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Indonesian Narcotics Agency Stresses Need To Seize Drug Assets


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Jakarta. The National Narcotics Agency has vowed to enhance its efforts on a recently launched initiative that involves seizing drug convicts' assets to prevent them from running drug operations from behind bars.


Comr. Gen. Gorries Mere, who heads the agency known as the BNN, pointed out on Monday that the seizure of assets belonging to convicted drug traffickers and dealers was regulated by the 2009 Anti-Narcotics Law.


"We have started this program just this year, with one or two cases at first.


By seizing all of their assets, we will at least minimize their chances of going back to [the narcotics] business.


As long as they are in control of their assets, even if they end up in jail, they can run their business from behind bars," Gorries told lawmakers during Monday's hearing with the House of Representatives' Commission III, which oversees legal affairs.


Gorries's statement comes a month after Jakarta Police Chief Insp. Gen. Sutarman said that jails nationwide were heaving from the growing population of drug users, couriers and traffickers.


Going as far as saying that users should be fined rather than jailed and "drug traffickers should be put to death," Sutarman had said Indonesia continued to pay a very high price as wardens and police fail to stop convicts from managing drug businesses in jail via cellphones.


Gorries cited the example of drug convict Kadir Santoso, who controlled the distribution of drugs from Nusakambangan Penitentiary, a maximum security prison in Central Java.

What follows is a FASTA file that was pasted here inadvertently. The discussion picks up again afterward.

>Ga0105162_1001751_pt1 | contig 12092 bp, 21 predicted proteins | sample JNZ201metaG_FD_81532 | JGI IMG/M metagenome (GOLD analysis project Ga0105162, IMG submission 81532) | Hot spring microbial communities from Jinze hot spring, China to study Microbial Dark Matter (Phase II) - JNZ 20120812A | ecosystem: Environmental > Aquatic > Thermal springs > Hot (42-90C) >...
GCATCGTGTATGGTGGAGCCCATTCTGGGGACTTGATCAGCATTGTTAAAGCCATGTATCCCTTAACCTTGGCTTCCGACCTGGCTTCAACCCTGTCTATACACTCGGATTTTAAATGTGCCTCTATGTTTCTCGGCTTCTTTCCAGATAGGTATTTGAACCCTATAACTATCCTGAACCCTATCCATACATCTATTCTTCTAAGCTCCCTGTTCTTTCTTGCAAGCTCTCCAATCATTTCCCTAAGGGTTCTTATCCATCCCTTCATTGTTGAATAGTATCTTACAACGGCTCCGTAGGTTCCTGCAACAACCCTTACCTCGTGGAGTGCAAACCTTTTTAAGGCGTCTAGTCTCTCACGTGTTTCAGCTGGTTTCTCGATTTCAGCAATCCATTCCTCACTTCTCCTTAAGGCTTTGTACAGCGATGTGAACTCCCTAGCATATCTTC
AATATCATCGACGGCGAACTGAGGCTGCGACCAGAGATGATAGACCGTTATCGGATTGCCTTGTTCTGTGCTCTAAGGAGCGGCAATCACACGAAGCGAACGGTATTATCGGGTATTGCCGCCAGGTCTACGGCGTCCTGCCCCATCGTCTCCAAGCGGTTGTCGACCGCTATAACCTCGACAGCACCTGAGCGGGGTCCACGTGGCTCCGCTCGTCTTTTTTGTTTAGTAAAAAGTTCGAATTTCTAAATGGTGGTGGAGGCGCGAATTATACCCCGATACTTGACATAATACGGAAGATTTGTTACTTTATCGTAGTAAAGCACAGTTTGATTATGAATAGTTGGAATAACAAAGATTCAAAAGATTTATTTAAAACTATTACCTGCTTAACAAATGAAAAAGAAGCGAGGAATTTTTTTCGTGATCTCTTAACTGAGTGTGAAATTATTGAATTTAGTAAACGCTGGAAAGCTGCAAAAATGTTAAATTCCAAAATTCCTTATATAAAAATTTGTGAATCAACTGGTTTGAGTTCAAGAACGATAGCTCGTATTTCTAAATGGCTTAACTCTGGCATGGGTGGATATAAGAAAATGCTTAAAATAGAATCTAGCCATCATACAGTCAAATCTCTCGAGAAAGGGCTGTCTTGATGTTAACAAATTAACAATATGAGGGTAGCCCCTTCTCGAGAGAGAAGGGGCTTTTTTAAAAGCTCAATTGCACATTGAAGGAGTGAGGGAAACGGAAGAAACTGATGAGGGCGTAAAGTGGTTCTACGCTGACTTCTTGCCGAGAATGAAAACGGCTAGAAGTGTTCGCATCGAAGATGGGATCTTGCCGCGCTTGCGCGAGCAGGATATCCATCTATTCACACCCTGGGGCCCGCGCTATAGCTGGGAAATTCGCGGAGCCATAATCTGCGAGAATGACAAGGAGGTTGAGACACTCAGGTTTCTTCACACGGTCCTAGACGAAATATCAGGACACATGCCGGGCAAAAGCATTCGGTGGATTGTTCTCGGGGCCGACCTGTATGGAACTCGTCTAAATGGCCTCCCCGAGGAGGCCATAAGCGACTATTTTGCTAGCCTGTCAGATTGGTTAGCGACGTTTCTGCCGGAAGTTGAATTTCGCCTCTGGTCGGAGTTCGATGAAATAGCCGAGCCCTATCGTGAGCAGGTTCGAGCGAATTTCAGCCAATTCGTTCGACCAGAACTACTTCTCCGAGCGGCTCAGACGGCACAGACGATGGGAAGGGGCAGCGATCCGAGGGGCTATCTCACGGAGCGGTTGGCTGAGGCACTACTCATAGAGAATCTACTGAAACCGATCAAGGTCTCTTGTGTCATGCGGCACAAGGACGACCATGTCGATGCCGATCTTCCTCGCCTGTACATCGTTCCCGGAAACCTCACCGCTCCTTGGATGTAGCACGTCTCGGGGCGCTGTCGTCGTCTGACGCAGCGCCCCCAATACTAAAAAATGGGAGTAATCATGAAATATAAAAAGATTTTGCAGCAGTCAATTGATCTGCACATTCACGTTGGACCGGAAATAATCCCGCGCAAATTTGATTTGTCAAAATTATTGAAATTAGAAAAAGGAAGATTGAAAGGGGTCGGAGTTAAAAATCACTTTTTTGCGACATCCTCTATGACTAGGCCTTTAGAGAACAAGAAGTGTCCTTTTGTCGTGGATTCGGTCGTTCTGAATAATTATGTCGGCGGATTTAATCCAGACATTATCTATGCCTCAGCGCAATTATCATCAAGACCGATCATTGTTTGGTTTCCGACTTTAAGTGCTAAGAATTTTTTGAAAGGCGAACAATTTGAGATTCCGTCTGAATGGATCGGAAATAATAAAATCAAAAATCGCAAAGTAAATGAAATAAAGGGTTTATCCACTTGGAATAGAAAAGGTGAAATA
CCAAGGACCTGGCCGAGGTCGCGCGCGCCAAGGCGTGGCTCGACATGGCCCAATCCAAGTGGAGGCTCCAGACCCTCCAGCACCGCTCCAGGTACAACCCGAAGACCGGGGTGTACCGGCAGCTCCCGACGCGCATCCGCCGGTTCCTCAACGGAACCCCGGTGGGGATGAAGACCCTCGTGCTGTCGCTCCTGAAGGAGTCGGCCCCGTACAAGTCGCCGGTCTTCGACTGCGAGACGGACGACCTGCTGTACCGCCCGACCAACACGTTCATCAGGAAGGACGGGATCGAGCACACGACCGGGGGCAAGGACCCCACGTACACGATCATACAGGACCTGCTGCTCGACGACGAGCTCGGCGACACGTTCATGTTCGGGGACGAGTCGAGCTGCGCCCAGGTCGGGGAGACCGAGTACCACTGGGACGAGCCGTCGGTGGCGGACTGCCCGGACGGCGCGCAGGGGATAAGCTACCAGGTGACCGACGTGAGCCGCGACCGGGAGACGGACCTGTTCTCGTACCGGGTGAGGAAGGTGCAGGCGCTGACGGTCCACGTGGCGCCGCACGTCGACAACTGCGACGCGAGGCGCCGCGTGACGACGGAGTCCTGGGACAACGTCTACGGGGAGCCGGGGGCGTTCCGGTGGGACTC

He said the facility had actually installed technology to jam phone signals, which was why Kadir had been kept there -- to prevent him from communicating with outsiders.


"But then we learned that he had in his possession a small decoder, which he had installed somewhere on the ceiling of his prison cell. He could still communicate through a satellite phone. We should have seized all his assets from the start."


When asked where the seized assets would go, Gorries said that they would be utilized for the rehabilitation of drug victims, to support operations against dealers or handed to citizens as a reward for providing information about drug dealers, couriers and traffickers to police.


BNN official Tommy Sagiman told lawmakers separately that this year alone the agency had frozen 80 bank accounts, containing billions of rupiah, belonging to drug traffickers and dealers.


In the future, Tommy added, BNN planned to also seize cars and houses, as well as other forms of both movable and immovable assets.


The BNN had said in November that the only way the death penalty for drug crimes in Indonesia could have a deterrent effect was if executions were carried out in a speedy manner.


BNN spokesman Sumirat Dwiyanto said just five drug dealers had been executed in 2008, of the 72 sentenced to death.